I remember sitting in his office. I remember a church member peeking in, “Pastor, there’s someone on the phone for you.” He told her to take a message because he was busy, was having an important conversation.
That conversation was with 17-year-old-me.
I treasure the memories of those hours. I wish I remembered how he answered every question, but that’s lost to an imperfect memory. I do remember how I felt in that room: listened to, understood, valued, and important. He never even implied that my questions were too much, silly, strange, or anything except what they were: the heart questions of a young woman who just wanted to understand God.
I didn’t hold back either. Most of my questions centered on the Old Testament; more specifically, the Old Testament God. Why was He so mean? Why did He demand so much rule following? The pastor’s answers made sense and spoke directly to my heart; it’s still taken time for me to experience the truth and to see it for myself from Scripture’s pages. But first: God bless Pastor Shane for answering my questions with the patience and care of Christ. It did more than I can say to guide me in this life of faith I now live. I still reread his emails every once in awhile.
Contrary to the apparent set up, this is not a piece that fully explains the difficult texts of the Old Testament. Maybe one day I’ll go down that path, but for now, I want to focus on one piece: what does God want?
I know my parents read this blog, so I wouldn’t dare say that I have always been an obedient child (sorry, beloved parents! Thanks for always loving me anyways). I can say, though, that at least after the age of 10 or so, I always wanted to be an obedient child. I remember doing stupid things, but I don’t remember ever wanting to rebel for rebellion’s sake, or had a craving to be known as an edgy or bad kid. I only remember wanting to be obedient. Good.
When hearing sermons and presentations, I got the sense that the Old Testament was all about externals: wearing certain clothes, eating certain foods, sacrificing unblemished animals, etc; and that the New Testament was all about the heart: trusting in Christ’s sacrifice, loving your neighbor as yourself, and thinking merciful thoughts towards others. I heard that so much that I came to accept it as fact. And this led to other conclusions: the God of the Old Testament expected nothing less than perfect obedience — without it, you’re out! The God of the New Testament was much more gracious — kind, loving, and understanding.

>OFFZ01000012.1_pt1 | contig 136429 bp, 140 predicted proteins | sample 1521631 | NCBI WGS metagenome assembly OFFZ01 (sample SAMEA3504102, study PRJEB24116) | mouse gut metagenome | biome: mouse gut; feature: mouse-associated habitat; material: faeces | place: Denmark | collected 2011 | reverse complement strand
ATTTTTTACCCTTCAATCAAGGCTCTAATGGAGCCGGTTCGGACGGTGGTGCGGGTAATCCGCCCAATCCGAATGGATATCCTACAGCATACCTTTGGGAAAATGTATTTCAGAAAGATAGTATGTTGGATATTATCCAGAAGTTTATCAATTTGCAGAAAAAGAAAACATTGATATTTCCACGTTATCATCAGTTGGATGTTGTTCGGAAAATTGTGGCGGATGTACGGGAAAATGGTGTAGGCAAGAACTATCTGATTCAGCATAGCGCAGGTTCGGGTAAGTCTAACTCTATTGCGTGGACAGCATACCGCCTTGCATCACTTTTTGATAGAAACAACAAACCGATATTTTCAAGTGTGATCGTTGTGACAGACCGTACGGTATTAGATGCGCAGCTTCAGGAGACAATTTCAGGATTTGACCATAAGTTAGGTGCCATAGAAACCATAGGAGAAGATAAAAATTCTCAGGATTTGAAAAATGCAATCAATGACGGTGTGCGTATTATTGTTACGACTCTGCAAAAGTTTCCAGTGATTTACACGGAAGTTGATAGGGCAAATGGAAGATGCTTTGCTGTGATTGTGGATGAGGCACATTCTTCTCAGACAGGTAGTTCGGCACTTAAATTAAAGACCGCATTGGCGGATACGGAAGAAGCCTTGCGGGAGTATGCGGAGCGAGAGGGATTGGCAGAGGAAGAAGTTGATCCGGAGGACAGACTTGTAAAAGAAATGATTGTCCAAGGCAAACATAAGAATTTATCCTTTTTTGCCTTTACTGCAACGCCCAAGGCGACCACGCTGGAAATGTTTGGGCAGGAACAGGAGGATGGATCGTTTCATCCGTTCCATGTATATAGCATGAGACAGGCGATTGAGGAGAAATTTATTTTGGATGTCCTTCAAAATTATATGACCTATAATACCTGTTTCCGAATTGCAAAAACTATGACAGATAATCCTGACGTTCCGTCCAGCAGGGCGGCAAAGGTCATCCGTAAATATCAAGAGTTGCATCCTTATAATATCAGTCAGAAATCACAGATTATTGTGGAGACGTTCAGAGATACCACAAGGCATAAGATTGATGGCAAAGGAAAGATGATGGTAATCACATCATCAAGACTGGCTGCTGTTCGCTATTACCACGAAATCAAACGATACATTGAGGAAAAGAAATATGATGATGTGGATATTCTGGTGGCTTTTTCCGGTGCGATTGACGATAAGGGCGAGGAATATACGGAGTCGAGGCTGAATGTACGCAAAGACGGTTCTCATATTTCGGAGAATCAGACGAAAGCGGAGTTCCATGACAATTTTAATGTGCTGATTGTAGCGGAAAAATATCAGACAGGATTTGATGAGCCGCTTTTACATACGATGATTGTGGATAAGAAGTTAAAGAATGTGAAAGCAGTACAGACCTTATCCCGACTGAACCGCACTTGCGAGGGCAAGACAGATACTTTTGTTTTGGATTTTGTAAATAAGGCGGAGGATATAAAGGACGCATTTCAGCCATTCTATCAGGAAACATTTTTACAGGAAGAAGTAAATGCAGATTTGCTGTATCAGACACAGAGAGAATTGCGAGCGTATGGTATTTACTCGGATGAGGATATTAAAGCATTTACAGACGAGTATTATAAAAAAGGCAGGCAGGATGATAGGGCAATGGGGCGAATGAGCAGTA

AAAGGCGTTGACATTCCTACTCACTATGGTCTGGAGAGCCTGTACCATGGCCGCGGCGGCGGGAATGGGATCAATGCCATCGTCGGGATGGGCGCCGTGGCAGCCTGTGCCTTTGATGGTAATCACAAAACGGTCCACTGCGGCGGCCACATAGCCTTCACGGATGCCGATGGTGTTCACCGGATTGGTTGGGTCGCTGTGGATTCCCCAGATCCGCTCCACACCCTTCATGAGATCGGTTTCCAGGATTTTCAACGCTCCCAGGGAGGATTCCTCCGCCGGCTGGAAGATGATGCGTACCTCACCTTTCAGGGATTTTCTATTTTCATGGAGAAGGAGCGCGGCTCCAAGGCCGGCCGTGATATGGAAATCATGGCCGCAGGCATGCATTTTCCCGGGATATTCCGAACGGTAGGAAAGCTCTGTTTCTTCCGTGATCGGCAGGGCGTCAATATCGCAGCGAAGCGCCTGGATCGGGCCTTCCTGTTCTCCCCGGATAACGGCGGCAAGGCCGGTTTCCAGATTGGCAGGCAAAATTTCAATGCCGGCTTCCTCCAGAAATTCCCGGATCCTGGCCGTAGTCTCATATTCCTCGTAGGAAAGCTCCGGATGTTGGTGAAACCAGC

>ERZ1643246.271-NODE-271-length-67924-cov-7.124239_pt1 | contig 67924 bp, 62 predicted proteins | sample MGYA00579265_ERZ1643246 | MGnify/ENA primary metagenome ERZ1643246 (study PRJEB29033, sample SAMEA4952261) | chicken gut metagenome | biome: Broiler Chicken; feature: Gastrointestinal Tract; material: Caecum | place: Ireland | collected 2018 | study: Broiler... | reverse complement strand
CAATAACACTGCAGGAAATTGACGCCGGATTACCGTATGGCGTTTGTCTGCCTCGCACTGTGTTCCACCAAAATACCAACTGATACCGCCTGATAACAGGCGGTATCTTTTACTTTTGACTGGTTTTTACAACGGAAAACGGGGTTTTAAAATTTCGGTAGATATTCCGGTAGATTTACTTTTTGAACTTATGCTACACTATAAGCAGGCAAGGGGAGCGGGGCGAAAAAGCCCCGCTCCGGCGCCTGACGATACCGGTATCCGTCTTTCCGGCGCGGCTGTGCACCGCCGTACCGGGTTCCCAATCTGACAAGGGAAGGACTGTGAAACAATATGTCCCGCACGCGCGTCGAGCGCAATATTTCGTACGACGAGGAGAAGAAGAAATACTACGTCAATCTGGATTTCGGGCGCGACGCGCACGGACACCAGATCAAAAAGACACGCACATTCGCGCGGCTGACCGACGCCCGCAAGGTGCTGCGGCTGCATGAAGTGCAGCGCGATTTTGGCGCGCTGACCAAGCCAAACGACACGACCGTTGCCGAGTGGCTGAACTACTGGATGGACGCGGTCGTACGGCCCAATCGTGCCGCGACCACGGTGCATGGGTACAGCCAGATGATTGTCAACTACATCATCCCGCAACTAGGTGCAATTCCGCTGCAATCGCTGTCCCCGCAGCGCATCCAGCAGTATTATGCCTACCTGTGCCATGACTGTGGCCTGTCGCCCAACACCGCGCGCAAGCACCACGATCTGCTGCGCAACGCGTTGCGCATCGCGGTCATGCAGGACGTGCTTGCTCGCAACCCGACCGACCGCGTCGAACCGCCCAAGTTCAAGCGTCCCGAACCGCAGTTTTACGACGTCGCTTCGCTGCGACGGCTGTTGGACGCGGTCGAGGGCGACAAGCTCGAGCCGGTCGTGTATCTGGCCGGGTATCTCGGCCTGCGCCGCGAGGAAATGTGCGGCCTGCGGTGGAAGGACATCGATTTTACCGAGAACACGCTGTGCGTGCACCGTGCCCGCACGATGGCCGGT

Then, I started reading the Old Testament for myself and I learned the truth. It’s crazy how much you can learn by simply going to the source!
There are pages of verses I could include, but I’ll focus on Deuteronomy 30. In the previous few chapters, Moses has outlined to the Israelite nation their two options: follow God or rebel against Him. He then outlines what will follow in choosing one of those two options: the blessings and the curses.
In Deuteronomy 30, Moses tells them that this decision is accessible to them: it’s not too hard for them to understand or to choose. Then he reiterates the decision. Notice the language:
“See, I have set before you today life and good, death and evil. If you obey the commandments of the Lord your God that I command you today, by loving the Lord your God, but walking in His ways, and by keeping His commandments and his statutes and his rules, then you shall live and multiply…but if your heart turns away, and you will not hear, but are drawn away to worship other gods and serve them, I declare to you today, that you shall surely perish. You shall not live long in the land that you are going over the Jordan to enter and possess…Therefore choose life, that you and your offspring may live, loving the Lord your God, obeying His voice and holding fast to Him, for He is your life and length of days, that you may dwell in the land that the Lord swore to your fathers, to Abraham, to Isaac, and to Jacob, to give them.” (Deuteronomy 30:15-20, ESV)
I know it’s a longer passage, but take the time to read through it. There are commands of obedience and rule following, but do you see what leads all of it? What you love. Where your heart is.
A relationship with God has always been about our hearts, our affections, and our love — Jesus wasn’t bringing some new teaching to the table. Instead, He was pointing to what was originally said by God, but had been muddled by years of legalism and confusion. The God of the Old Testament wants the same thing as Jesus: our hearts. Our surrender. Our completion in Him. And a surrendered heart leads to obedience. It’s a natural progression when we surrender to God — in both Old Testament and New Testament alike.
I invite you to read the Old Testament. You don’t have to read it linearly, but it sure has brought a lot of clarity and peace for me in doing so. Remember that Jesus and the God of the Old Testament are One: same in character, goal, and deep love for humanity. With that mindset, learn more about this beautiful God that is ours through the words of the entire Bible.